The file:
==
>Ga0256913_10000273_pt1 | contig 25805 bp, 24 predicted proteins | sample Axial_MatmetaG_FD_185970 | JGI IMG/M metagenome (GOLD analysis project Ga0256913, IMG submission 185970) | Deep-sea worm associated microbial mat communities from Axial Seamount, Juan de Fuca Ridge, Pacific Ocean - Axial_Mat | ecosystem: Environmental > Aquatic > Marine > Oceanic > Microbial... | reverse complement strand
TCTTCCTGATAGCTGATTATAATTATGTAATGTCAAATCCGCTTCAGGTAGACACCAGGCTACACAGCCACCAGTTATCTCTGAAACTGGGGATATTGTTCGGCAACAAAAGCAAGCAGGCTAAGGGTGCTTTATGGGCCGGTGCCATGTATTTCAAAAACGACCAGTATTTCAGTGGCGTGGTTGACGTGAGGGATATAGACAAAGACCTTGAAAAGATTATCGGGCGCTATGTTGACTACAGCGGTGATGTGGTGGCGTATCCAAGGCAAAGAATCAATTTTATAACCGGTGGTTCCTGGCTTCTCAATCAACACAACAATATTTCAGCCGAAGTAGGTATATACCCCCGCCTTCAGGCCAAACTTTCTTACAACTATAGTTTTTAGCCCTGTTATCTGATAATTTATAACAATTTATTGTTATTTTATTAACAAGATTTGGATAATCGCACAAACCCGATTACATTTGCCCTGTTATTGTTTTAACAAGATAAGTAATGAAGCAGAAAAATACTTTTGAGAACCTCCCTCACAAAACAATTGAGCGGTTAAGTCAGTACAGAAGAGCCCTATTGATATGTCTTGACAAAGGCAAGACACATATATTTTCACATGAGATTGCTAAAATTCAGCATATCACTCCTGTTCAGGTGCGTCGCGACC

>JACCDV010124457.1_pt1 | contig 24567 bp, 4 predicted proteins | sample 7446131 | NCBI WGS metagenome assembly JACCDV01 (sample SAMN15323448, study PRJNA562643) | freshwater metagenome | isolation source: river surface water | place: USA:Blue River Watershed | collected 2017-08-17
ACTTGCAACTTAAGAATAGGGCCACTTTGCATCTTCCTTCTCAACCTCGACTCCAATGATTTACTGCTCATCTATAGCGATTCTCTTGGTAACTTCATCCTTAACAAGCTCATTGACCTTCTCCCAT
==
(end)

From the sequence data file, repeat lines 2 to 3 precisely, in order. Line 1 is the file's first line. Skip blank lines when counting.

TCTTCCTGATAGCTGATTATAATTATGTAATGTCAAATCCGCTTCAGGTAGACACCAGGCTACACAGCCACCAGTTATCTCTGAAACTGGGGATATTGTTCGGCAACAAAAGCAAGCAGGCTAAGGGTGCTTTATGGGCCGGTGCCATGTATTTCAAAAACGACCAGTATTTCAGTGGCGTGGTTGACGTGAGGGATATAGACAAAGACCTTGAAAAGATTATCGGGCGCTATGTTGACTACAGCGGTGATGTGGTGGCGTATCCAAGGCAAAGAATCAATTTTATAACCGGTGGTTCCTGGCTTCTCAATCAACACAACAATATTTCAGCCGAAGTAGGTATATACCCCCGCCTTCAGGCCAAACTTTCTTACAACTATAGTTTTTAGCCCTGTTATCTGATAATTTATAACAATTTATTGTTATTTTATTAACAAGATTTGGATAATCGCACAAACCCGATTACATTTGCCCTGTTATTGTTTTAACAAGATAAGTAATGAAGCAGAAAAATACTTTTGAGAACCTCCCTCACAAAACAATTGAGCGGTTAAGTCAGTACAGAAGAGCCCTATTGATATGTCTTGACAAAGGCAAGACACATATATTTTCACATGAGATTGCTAAAATTCAGCATATCACTCCTGTTCAGGTGCGTCGCGACC

>JACCDV010124457.1_pt1 | contig 24567 bp, 4 predicted proteins | sample 7446131 | NCBI WGS metagenome assembly JACCDV01 (sample SAMN15323448, study PRJNA562643) | freshwater metagenome | isolation source: river surface water | place: USA:Blue River Watershed | collected 2017-08-17